Originally some 70 miles in length, and six metres high, Hadrian’s Wall is the most important Roman monument in Britain. It stretches from the Solway Firth to the mouth of the River Tyne, across the wild and often eerily beautiful landscapes of this Border country. This Hadrians cycleway tour is a self guided tour over 4 days.
Riding Hadrian’s cycleway, on arrow-straight military roads, cycle paths and tranquil lanes, is to plunge back through history. The fragmented remains of the wall, as well as the medieval fortified churches, the castles, Pele towers and reinforced farmhouses are all testament to the centuries of feuding.
The natives are, however, very friendly. Brampton, Haltwhistle, Corrbridge and Ovingham are all characterful, quiet market towns with good pubs, cafes, bakeries and a warm welcome.
The final section of the route follows the River Tyne, one of the great environmental success stories of recent years, and takes you into the cultural heart of the north, Newcastle.
Day 1: Arrive in Newcastle or Bowness-on-Solway
Arrive in Newcastle either by train (you’ll be collected from the railway station) or car (you can leave your vehicle at the hotel for the duration of the trip), and check in to your accommodation. A member of the Bikecation team will meet you this evening or after breakfast tomorrow, to hand over your route notes and maps (plus your bike if you’re hiring one) answer those last minute questions, and hand over a few tips. Newcastle upon Tyne is the thriving, cultural capital of the North-East. There are many excellent restaurants. If you arrive in good time, there’s nearly always something on – either at the Baltic Centre, the contemporary visual arts venue, Sage Gateshead, an excellent music venue, or one of the other galleries or museums along the ‘Golden Mile of Culture’. Newcastle is also well known for its nightlife. The City has recently become something of a cycling crossroads – as various cycle routes like the Sea to Sea and Hadrian’s Cycleway converge on the traffic-free cycle path that winds along the banks of the River Tyne.
Day 2: Bowness-on-Solway to Gilsland: appox 37 miles
Transfer from your hotel in Newcastle to Bowness-on-Solway, a sleepy village on the Solway Firth facing the hills of southern Scotland. This was once the most northern outpost of the Roman Empire: it’s the end of Hadrian’s Wall, and the start of your ride. The first few miles follow the Solway Firth east, past sand dunes and across salt marsh. The area is rich in birdlife. Speeding through the villages of Burgh by Sands and Kirkandrews-on-Eden, you arrive in the outskirts of Carlisle. A path along the banks of the River Eden leads you through the centre and out into Cumbrian countryside. Warwick Bridge to Brampton then onward to Lanercost Priory. Between Banks and Birdoswald Fort, the route closely follows the line of Hadrian’s Wall. There are the remains of turrets, neatly aligned sandstone blocks that comprise stretches of the wall and a fort.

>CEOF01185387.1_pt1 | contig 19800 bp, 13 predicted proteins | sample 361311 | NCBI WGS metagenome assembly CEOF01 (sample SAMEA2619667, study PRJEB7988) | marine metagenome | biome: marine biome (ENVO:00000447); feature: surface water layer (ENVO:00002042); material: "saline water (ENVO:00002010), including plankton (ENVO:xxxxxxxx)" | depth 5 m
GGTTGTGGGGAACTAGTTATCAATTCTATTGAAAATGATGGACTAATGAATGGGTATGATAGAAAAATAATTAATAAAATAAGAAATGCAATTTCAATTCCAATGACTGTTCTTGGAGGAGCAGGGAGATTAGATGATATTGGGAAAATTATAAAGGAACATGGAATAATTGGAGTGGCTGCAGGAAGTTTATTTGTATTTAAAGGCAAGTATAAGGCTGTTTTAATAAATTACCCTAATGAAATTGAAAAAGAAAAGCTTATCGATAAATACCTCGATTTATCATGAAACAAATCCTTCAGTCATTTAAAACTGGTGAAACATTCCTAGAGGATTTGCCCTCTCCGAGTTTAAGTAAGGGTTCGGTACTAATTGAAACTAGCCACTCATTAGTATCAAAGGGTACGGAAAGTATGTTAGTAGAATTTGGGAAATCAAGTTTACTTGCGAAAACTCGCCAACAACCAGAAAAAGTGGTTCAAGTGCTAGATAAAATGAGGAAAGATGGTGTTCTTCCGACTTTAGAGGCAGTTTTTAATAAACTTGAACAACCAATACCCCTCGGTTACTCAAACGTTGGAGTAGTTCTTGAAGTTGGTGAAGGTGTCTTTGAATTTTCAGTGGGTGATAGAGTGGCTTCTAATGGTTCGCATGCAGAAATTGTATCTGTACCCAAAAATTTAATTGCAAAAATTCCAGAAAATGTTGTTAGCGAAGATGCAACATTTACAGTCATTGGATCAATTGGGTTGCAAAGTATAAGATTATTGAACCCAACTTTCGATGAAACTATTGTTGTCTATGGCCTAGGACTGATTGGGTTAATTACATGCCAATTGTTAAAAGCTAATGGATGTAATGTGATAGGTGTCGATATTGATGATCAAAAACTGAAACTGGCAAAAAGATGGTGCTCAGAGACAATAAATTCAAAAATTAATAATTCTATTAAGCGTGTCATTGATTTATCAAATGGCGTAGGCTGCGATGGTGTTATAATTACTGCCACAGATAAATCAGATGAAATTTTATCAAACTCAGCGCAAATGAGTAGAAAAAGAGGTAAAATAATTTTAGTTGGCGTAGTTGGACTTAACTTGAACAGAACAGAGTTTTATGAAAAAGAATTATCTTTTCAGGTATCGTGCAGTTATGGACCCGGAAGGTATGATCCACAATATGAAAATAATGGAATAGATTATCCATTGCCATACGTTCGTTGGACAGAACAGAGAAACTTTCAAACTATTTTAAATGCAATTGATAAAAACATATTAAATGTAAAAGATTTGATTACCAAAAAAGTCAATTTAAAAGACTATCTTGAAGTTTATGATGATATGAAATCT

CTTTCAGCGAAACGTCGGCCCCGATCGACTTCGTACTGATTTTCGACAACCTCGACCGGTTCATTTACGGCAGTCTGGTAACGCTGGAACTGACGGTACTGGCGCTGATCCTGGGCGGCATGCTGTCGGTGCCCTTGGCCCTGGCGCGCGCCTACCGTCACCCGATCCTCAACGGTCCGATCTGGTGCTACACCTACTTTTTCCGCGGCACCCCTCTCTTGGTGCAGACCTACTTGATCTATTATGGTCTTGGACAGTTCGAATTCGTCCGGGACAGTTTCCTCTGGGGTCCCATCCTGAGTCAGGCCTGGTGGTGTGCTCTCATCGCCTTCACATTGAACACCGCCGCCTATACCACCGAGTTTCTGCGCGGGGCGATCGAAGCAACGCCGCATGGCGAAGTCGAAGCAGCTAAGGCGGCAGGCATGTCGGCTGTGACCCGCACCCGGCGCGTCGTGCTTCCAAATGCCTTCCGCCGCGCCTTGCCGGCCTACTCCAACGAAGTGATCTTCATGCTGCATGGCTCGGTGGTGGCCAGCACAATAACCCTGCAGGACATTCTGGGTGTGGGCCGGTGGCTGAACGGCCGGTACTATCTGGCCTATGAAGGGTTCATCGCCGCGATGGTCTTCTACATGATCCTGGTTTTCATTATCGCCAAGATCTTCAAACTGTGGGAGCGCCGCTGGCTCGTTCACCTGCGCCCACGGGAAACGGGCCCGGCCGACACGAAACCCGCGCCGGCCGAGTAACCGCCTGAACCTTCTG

Day 3: Gilsland to Corbridge: approx 31 miles
Cycling in Northumberland today, the route crosses the highest section of Hadrian’s Cycleway: there are grand views north, over open farmland dotted with copses and isolated farmhouses, across moorland as far as the dense, black mass of Wark Forest. There are several excellent sites you can visit today to learn more about the Wall, and appreciate the remarkable civil engineering project it was: Vindolanda and Housesteads are the most impressive. In Hexham, pause on the bridge over the River Tyne to see salmon and sea trout leaping over the weir, in late summer and autumn. Corbridge was prosperous through the Middle Ages and today, it’s full of boutique shops and charm.
Day 4: Corbridge to Newcastle / North Sea: approx 30 miles
The mighty River Tyne is your companion for much of today. Thirty years ago, the river was heavily polluted by the industry further downstream. It’s now an internationally acclaimed fishing river. On lanes, and then on a lovely, long traffic-free path, you glide through the heart of Newcastle, underneath the ornate bridges which span the Tyne, continuing along the north bank all the way to the sea. The river runs out to the sea at Tynemouth, a pretty village with several architectural gems. Below the 11th century priory and castle, facing the North Sea, you’ve reached your journey’s end.